• The Vohra Committee, formed in 1993, recommended amendments to the Representation of People Act, advocating for the disqualification of individuals with criminal backgrounds from contesting elections.
  • The Law Commission’s 179th report echoed similar sentiments, proposing stricter regulations requiring candidates to disclose pending criminal cases and financial details.
  • The Supreme Court has issued several directives over the years, mandating the declaration of criminal and financial records by candidates, disqualifying convicted MPs/MLAs, and expediting trials against sitting legislators.
  • Special courts have been established to expedite the trial of criminal cases against elected representatives.
  • Political parties are now required to disclose pending criminal cases against their candidates and provide reasons for their selection or rejection.

Supreme Court Judgments Related to Criminalisation of Politics

  • 2002: Candidates contesting elections were mandated to declare their criminal, financial records, and educational qualifications.
  • 2005: Sitting Members of Parliament (MP) or Members of Legislative Assembly (MLA) would be disqualified if convicted and sentenced to imprisonment for two years or more.
  • 2014: The Supreme Court accepted Law Commission recommendations, ordering trials against sitting MPs and MLAs to conclude within a year of charges being framed, conducted on a day-to-day basis.
  • 2017: The government initiated a scheme to establish 12 special courts for a year to expedite the trial of criminal cases against MPs and MLAs.
  • 2021: Political parties were directed to upload details of pending criminal cases against their candidates on their websites and social media platforms. Reasons for candidate selection or rejection were also to be disclosed.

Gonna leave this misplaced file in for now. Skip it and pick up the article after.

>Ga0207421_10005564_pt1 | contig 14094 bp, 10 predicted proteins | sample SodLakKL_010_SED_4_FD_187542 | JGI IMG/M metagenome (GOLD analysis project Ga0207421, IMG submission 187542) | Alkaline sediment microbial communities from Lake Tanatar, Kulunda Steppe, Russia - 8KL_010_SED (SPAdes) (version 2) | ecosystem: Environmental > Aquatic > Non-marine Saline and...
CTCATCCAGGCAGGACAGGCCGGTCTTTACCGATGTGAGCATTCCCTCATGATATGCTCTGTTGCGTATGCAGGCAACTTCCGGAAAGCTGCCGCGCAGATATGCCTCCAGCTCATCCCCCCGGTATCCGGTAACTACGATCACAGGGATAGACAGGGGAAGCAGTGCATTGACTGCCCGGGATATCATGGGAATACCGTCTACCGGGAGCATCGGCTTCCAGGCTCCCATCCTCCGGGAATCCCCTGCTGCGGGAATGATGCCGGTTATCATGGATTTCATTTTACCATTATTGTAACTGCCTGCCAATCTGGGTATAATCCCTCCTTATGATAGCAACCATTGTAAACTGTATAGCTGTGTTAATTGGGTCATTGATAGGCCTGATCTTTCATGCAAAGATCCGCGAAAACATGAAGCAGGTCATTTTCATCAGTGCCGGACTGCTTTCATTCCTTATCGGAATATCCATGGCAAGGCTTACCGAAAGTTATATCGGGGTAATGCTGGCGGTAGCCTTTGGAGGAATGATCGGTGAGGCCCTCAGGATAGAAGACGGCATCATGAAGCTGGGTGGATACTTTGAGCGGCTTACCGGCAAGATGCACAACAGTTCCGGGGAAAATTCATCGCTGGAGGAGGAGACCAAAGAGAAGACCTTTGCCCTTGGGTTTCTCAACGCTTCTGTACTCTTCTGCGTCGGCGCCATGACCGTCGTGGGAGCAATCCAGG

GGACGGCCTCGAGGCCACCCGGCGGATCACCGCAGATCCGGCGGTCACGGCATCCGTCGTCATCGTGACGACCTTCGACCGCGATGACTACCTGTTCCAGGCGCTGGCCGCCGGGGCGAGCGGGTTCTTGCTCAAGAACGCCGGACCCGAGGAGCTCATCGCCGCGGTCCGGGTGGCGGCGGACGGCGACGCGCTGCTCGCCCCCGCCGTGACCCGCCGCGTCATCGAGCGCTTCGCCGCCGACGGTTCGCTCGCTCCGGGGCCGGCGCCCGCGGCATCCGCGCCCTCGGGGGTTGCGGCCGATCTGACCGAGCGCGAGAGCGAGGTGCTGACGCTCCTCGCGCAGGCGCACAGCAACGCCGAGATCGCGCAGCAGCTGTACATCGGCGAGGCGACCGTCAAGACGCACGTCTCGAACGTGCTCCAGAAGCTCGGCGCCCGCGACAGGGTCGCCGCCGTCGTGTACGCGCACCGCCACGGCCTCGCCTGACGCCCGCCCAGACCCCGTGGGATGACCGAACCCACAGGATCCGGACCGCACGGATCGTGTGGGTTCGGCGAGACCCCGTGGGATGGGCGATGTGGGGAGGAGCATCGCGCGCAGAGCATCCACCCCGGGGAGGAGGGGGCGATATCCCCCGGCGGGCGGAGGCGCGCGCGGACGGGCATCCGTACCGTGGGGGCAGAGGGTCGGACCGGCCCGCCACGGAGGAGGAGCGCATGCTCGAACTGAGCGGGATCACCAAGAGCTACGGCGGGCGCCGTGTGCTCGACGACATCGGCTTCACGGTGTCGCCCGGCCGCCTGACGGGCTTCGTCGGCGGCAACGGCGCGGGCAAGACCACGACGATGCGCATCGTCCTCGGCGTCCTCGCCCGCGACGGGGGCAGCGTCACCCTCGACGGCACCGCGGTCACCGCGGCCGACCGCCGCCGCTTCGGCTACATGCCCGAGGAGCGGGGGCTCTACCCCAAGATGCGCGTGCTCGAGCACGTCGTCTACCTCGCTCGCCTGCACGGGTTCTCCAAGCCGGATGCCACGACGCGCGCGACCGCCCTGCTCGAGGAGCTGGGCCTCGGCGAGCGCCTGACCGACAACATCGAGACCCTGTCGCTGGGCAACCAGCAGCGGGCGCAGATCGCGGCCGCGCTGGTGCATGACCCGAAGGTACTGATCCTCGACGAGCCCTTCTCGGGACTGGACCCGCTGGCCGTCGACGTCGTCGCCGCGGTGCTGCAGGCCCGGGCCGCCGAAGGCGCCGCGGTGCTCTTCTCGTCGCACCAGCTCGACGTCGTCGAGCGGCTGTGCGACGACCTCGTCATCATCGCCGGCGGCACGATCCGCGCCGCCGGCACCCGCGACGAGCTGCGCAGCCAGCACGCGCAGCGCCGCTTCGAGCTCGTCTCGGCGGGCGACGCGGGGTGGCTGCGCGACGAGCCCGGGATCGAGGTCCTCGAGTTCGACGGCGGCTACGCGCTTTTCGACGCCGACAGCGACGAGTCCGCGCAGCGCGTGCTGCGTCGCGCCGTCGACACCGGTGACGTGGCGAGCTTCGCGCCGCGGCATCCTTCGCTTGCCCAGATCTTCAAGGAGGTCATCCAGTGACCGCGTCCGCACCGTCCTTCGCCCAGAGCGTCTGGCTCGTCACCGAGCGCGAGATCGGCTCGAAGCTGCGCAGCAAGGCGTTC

• Recent Mandates: The Supreme Court issued necessary mandates to prevent the criminalisation of politics, emphasizing transparency, as many lawsuits against MPs and MLAs had been withdrawn in the past.


  • The criminalisation of politics in India poses a grave threat to democratic principles and national development.
  • Transparency and accountability in the candidate selection process of political parties must be strengthened to prevent the entry of individuals with criminal backgrounds into politics.
  • The Election Commission and other relevant authorities need to enforce transparency measures, particularly concerning party funding.
  • Strong and decisive measures are imperative to restore public faith in the democratic system and mitigate the influence of criminal elements in politics.
About Association for Democratic Reforms (ADR)

·       ADR, a non-partisan organization founded by a group of professors from the Indian Institute of Management (IIM) Ahmedabad, focuses on combating corruption and criminalisation in politics.

·       It plays a crucial role in empowering voters by disseminating information about candidates’ criminal backgrounds, financial details, and other pertinent information.